'Liquid biopsy' alone not ideal for colon cancer screening, physician warns

Researchers at City of Hope have data pointing to the limitations of Signatera, a popular "liquid biopsy" or blood draw test that is used to detect the recurrence of colorectal cancer in patients who have had their disease surgically removed. The study was published March 8 in JAMA Open Network.
“A liquid biopsy measuring circulating tumor DNA is a novel way to test for residual disease in patients who have recently received curative resection for colon cancer. Identifying early disease recurrence is important as it may allow for potential curative interventions,” said Marwan Fakih, M.D., co-director of City of Hope’s Gastrointestinal Cancer Program and lead author of the new study.
Marwan Fakih lab coat
Marwan Fakih, M.D.
City of Hope researchers evaluated 48 study participants who had had their colorectal cancer resected. The scientists sought to identify which technique might be superior in identifying residual disease and early cancer recurrence by comparing the use of Signatera’s circulating tumor DNA (ctDNA) analysis, which is often used to screen for colorectal cancer, to the standard-of-care recommended by the National Comprehensive Cancer Network (NCCN): X-rays via computed tomography (CT) scan and a carcinoembryonic antigen (CEA) test, which measures a tumor marker via a blood draw.
Fifteen patients experienced colorectal cancer recurrence. Within this group, standard-of-care surveillance was better at identifying early disease. For example, Signatera did not identify patients who had early recurrence in the lungs. Three patients received a negative ctDNA test, but standard-of-care surveillance techniques identified disease recurrence in their lungs.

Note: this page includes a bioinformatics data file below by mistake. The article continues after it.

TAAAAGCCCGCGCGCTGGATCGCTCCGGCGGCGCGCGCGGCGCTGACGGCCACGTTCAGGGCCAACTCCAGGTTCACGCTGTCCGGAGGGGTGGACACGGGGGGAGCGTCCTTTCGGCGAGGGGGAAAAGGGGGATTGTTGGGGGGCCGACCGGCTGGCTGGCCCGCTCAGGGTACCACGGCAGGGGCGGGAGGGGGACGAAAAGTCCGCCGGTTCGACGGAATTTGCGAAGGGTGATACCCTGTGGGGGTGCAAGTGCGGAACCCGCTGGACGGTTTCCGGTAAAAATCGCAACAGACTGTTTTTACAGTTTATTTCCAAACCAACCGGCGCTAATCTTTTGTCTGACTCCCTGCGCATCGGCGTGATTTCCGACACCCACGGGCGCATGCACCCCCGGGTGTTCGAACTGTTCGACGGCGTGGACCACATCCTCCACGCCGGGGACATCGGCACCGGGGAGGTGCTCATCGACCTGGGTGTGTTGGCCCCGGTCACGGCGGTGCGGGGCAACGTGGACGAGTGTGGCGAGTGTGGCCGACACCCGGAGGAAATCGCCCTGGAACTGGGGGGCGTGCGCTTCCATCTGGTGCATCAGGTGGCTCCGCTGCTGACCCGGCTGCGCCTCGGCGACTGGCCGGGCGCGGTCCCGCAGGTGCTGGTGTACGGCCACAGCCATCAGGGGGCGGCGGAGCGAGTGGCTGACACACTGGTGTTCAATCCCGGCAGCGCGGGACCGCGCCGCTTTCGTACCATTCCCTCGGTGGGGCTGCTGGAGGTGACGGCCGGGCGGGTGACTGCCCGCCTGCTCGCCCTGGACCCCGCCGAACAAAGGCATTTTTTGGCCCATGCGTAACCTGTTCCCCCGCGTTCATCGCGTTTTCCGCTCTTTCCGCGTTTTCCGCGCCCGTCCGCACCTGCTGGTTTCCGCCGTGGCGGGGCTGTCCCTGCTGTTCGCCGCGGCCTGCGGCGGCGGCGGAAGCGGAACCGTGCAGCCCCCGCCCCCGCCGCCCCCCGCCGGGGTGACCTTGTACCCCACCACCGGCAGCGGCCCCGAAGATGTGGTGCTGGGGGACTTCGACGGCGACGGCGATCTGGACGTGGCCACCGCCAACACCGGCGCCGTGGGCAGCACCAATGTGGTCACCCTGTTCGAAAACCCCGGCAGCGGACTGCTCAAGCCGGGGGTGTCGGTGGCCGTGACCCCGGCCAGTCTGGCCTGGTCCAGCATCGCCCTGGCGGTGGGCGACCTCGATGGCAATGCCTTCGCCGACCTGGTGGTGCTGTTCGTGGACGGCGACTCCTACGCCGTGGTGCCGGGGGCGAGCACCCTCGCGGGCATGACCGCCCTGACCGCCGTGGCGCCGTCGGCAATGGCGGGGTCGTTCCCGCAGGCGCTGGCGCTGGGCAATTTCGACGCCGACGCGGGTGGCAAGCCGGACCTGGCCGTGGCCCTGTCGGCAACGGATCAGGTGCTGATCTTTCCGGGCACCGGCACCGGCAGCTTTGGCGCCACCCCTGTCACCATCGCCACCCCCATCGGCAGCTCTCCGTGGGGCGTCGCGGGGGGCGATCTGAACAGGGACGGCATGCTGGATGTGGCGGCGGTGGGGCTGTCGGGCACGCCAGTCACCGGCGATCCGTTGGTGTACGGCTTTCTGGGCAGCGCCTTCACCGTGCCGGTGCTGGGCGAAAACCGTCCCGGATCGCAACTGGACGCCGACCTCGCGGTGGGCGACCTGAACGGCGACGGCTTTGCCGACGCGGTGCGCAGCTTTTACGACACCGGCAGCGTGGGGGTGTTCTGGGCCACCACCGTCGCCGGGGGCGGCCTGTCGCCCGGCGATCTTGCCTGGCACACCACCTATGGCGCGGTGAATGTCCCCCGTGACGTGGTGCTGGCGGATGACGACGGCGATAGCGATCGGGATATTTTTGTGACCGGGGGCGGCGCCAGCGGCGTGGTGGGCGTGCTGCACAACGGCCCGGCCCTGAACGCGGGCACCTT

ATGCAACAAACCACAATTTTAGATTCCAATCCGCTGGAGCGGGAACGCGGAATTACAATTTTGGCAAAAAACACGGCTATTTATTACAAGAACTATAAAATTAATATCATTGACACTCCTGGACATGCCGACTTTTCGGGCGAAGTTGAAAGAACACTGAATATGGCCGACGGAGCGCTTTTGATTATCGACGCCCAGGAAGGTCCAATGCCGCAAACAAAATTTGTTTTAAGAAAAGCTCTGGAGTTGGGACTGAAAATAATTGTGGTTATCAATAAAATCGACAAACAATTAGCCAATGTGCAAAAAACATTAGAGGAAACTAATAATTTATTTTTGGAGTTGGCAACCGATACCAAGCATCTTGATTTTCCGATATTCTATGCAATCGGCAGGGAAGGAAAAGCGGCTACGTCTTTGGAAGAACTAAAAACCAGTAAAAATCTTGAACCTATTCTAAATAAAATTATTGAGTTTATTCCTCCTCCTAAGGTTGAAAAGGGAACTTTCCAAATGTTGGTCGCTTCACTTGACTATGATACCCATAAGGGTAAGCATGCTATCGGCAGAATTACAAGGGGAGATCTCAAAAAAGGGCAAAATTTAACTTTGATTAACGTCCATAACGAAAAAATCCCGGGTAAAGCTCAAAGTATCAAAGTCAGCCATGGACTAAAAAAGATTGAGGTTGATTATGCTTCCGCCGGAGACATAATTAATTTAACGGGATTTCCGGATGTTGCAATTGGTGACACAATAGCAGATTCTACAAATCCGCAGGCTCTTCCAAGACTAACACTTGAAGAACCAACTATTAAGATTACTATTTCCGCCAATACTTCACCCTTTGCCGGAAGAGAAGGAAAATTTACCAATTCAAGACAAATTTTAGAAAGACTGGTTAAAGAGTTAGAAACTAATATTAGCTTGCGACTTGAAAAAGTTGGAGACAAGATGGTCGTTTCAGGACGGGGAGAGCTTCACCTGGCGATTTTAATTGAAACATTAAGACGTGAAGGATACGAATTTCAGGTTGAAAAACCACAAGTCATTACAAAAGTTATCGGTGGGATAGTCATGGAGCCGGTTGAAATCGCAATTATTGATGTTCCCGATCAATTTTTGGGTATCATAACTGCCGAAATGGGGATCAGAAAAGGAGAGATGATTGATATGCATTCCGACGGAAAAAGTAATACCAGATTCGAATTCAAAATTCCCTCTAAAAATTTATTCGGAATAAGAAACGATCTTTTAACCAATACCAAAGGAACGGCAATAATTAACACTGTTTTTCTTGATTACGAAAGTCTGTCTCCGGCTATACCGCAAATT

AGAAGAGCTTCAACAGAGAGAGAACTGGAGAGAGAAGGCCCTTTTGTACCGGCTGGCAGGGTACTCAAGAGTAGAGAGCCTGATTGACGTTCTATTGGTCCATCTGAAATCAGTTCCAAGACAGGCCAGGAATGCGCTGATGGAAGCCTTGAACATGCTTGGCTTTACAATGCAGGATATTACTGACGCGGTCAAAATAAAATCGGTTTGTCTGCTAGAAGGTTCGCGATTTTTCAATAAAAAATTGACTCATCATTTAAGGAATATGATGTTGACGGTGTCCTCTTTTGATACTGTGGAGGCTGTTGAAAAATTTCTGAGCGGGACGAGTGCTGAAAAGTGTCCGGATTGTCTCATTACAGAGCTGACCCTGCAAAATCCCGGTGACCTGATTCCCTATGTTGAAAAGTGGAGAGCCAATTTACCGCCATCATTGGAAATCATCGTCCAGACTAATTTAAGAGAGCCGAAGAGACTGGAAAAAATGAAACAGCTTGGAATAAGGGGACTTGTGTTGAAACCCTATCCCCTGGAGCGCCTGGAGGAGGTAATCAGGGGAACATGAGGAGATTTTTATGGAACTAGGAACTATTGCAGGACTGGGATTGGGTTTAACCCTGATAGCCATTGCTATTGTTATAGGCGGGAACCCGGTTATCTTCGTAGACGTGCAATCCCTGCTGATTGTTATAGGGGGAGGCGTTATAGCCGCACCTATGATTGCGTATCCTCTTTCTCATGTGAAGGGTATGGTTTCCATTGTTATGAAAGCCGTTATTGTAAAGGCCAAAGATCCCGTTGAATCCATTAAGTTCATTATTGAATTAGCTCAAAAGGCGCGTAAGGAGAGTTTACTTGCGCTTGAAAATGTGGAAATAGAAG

“Imaging remains the most important surveillance assay in the follow-up of resected colorectal cancers. Clinicians should continue to abide by National Comprehensive Cancer Network guidelines. For those who decide to implement ctDNA into their surveillance algorithm, they should be aware of the limitations associated with this assay,” Fakih said, referencing current clinical trials elsewhere where clinicians are de-intensifying chemotherapy based on a negative ctDNA test by Signatera.
It may be premature to base treatment decisions solely on ctDNA results “given the limitations of Signatera sensitivity,” said Fakih, the Judy & Bernard Briskin Distinguished Director of Clinical Research and a professor in City of Hope’s Department of Medical Oncology & Therapeutics Research.
Fakih added that using liquid biopsies to identify disease recurrence is an attractive, noninvasive option. Liquid biopsy is convenient and, unlike CT, does not expose patients to low doses of radiation. However, scientists are still working to develop a reliable and sensitive liquid biopsy to detect colorectal cancer recurrence. Nevertheless, there is promise.
“ctDNA was able to identify several recurrences in the liver and lymph nodes ahead of imaging,” Fakih said. “For now, ctDNA can be considered, if any at all, as a complement to the standard approach recommended by the NCCN, but one must be cognizant of its limitations.”